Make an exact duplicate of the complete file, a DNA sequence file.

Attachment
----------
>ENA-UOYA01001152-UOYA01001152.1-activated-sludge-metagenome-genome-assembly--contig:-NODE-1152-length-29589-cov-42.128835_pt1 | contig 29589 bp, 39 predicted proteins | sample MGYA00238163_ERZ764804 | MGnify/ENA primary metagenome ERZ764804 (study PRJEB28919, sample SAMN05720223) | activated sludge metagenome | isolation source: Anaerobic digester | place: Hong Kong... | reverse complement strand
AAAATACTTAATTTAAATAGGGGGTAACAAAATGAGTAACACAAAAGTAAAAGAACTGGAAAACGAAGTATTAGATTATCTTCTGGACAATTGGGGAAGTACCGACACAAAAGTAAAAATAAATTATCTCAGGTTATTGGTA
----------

>ENA-UOYA01001152-UOYA01001152.1-activated-sludge-metagenome-genome-assembly--contig:-NODE-1152-length-29589-cov-42.128835_pt1 | contig 29589 bp, 39 predicted proteins | sample MGYA00238163_ERZ764804 | MGnify/ENA primary metagenome ERZ764804 (study PRJEB28919, sample SAMN05720223) | activated sludge metagenome | isolation source: Anaerobic digester | place: Hong Kong... | reverse complement strand
AAAATACTTAATTTAAATAGGGGGTAACAAAATGAGTAACACAAAAGTAAAAGAACTGGAAAACGAAGTATTAGATTATCTTCTGGACAATTGGGGAAGTACCGACACAAAAGTAAAAATAAATTATCTCAGGTTATTGGTA